Technological advances over recent decades now allow for in vivo observation of human brain tissue through the use of neuroimaging methods. While this field originated with techniques capable of capturing macrostructural details of brain anatomy, modern methods such as diffusion tensor imaging (DTI) that are now regularly implemented in research protocols have the ability to characterize brain microstructure. DTI has been used to reveal subtle micro-anatomical abnormalities in the prodromal phase ofº various diseases and also to delineate "normal" age-related changes in brain tissue across the lifespan...
April 2016: Technology and Innovation
Jeremy Kawahara, Colin J Brown, Steven P Miller, Brian G Booth, Vann Chau, Ruth E Grunau, Jill G Zwicker, Ghassan Hamarneh
We propose BrainNetCNN, a convolutional neural network (CNN) framework to predict clinical neurodevelopmental outcomes from brain networks. In contrast to the spatially local convolutions done in traditional image-based CNNs, our BrainNetCNN is composed of novel edge-to-edge, edge-to-node and node-to-graph convolutional filters that leverage the topological locality of structural brain networks. We apply the BrainNetCNN framework to predict cognitive and motor developmental outcome scores from structural brain networks of infants born preterm...
September 28, 2016: NeuroImage
Dasfne Lee-Liu, Emilio E Méndez-Olivos, Rosana Muñoz, Juan Larraín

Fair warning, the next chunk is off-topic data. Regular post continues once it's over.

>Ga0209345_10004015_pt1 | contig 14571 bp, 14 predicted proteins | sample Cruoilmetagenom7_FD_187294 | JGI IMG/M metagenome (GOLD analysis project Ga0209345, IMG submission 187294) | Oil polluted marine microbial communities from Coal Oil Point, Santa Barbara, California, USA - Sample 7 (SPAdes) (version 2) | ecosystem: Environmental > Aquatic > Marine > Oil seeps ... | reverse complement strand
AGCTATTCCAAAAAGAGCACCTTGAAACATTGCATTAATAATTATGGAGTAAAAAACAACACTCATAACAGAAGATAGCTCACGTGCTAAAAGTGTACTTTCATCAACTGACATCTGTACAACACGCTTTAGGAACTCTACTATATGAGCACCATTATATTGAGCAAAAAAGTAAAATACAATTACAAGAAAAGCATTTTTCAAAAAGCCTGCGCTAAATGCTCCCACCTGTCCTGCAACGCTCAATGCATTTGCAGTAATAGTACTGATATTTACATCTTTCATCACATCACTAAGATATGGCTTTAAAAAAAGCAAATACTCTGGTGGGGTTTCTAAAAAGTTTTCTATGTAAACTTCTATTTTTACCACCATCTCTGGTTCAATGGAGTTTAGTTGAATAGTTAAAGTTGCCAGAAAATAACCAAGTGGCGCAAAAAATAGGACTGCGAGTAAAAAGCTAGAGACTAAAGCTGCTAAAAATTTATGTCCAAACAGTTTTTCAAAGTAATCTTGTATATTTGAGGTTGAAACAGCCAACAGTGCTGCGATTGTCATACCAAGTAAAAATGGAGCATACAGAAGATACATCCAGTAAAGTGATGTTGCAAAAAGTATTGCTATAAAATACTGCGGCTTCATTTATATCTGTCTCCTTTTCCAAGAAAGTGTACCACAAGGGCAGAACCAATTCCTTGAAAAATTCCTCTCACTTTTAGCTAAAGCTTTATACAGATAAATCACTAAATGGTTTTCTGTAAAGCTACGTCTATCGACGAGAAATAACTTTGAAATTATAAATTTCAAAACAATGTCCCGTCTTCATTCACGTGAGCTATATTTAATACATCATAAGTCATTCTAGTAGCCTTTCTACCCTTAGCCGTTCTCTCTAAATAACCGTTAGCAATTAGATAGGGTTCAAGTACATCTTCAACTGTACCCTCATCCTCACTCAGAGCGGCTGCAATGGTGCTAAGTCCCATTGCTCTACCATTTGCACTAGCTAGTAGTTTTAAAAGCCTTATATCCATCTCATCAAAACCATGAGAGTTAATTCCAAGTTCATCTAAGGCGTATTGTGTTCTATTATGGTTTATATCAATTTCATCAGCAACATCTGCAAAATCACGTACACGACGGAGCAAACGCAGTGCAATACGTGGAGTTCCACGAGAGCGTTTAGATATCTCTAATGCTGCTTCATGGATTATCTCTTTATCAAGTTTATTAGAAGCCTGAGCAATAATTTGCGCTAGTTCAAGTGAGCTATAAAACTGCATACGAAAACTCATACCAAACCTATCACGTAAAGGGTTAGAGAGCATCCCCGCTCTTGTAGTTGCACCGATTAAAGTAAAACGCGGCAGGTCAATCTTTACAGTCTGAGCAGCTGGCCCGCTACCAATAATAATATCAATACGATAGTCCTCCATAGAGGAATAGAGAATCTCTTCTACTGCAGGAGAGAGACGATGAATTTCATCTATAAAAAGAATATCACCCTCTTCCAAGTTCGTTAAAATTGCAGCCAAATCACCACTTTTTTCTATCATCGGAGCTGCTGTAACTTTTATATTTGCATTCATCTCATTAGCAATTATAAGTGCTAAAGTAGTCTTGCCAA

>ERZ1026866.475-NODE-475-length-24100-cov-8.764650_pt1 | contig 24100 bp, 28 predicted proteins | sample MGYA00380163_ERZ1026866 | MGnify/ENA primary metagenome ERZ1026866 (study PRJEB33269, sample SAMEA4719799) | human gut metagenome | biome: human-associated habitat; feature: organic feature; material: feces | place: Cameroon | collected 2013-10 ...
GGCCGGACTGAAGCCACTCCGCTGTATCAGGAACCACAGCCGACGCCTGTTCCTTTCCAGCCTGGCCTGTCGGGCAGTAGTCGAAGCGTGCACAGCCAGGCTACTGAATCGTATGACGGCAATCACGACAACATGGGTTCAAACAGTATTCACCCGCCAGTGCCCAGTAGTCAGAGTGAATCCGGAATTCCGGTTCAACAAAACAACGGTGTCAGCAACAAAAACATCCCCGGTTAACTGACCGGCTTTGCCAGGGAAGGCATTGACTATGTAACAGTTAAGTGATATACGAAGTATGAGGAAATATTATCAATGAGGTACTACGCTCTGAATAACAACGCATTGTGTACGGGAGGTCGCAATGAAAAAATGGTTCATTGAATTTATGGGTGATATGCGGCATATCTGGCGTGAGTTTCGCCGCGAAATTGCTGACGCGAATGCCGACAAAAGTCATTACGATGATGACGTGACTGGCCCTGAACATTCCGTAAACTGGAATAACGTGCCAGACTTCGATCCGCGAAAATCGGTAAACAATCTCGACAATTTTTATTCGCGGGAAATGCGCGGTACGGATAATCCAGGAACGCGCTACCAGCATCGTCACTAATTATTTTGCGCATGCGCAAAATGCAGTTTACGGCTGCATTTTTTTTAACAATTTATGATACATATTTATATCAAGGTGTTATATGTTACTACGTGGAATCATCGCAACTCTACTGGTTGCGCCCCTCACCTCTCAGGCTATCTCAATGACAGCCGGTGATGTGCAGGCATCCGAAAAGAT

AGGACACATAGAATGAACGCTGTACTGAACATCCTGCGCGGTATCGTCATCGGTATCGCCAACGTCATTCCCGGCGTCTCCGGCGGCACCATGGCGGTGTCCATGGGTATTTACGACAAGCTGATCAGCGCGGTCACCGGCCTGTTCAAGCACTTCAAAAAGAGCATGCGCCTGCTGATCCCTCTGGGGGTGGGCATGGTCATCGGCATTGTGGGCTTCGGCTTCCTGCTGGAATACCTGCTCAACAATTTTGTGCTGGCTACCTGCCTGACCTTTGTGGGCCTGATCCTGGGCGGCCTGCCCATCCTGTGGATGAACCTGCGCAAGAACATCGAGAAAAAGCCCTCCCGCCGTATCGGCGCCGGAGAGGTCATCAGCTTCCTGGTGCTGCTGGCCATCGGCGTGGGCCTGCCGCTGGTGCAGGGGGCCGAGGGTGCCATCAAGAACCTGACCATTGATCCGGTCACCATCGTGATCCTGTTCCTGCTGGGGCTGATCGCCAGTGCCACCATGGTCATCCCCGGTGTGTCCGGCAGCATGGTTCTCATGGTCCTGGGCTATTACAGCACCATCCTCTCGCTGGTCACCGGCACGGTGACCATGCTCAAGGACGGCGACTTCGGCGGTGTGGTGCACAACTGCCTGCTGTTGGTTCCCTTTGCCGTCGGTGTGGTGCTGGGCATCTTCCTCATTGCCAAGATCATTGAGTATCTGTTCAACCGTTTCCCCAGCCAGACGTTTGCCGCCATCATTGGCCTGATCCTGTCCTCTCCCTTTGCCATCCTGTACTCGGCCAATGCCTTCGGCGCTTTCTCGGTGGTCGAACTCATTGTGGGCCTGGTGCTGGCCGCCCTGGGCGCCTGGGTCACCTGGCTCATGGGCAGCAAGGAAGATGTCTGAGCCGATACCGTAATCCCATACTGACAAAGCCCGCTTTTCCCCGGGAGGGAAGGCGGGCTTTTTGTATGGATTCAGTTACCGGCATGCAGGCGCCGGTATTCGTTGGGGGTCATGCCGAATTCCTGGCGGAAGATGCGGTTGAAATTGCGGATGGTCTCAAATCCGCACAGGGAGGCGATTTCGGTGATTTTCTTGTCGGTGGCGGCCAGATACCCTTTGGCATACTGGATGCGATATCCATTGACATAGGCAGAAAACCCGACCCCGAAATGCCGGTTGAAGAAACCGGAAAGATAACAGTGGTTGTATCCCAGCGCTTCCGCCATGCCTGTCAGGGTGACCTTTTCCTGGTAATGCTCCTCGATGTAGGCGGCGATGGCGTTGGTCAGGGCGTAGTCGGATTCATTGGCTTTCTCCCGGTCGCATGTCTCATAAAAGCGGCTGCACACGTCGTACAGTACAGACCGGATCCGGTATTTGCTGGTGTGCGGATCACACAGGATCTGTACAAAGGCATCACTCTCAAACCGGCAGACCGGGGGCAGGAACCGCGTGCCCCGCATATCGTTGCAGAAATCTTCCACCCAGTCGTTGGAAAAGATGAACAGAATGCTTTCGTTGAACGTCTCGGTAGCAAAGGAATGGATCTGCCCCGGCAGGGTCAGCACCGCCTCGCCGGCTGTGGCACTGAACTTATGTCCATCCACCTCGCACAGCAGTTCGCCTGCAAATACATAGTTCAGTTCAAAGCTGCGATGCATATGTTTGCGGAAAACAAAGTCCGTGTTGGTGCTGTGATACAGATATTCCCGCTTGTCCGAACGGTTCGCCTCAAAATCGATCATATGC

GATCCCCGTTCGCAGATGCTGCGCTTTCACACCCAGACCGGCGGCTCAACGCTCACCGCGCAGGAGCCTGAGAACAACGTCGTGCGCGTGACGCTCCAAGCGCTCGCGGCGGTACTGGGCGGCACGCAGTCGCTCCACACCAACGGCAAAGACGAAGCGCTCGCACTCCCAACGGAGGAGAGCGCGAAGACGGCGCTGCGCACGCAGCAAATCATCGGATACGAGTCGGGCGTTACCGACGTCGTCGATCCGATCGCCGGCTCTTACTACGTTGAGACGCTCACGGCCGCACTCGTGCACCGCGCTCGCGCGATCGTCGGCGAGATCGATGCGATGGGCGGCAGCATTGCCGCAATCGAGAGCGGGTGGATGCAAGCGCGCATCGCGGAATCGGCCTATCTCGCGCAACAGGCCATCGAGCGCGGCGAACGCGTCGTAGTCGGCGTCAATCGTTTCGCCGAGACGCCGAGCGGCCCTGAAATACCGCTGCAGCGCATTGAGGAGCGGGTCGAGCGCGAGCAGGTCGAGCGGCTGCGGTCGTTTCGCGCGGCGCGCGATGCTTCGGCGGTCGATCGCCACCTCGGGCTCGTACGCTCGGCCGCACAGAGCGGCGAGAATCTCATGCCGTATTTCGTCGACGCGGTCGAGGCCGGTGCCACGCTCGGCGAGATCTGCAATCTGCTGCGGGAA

While an injury to the central nervous system (CNS) in humans and mammals is irreversible, amphibians and teleost fish have the capacity to fully regenerate after severe injury to the CNS. Xenopus laevis has a high potential to regenerate the brain and spinal cord during larval stages (47-54), and loses this capacity during metamorphosis. The optic nerve has the capacity to regenerate throughout the frog's lifespan. Here, we review CNS regeneration in frogs, with a focus in X. laevis, but also provide some information about X...
September 29, 2016: Neuroscience Letters
Sanne de Wit, Lara M Wierenga, Bob Oranje, Tim B Ziermans, Patricia F Schothorst, Herman van Engeland, René S Kahn, Sarah Durston
BACKGROUND: The main focus of studies of individuals at ultra-high risk for psychosis (UHR) has been on identifying brain changes in those individuals who will develop psychosis. However, longitudinal studies have shown that up to half of UHR individuals are resilient, with symptomatic remission and good functioning at follow-up. Yet little is known about brain development in resilient individuals. Therefore, the aim of this study was to investigate differences in brain development between resilient and non-resilient individuals...
2016: NeuroImage: Clinical
Andrew A Nicholson, Tomas Ros, Paul A Frewen, Maria Densmore, Jean Théberge, Rosemarie C Kluetsch, Rakesh Jetly, Ruth A Lanius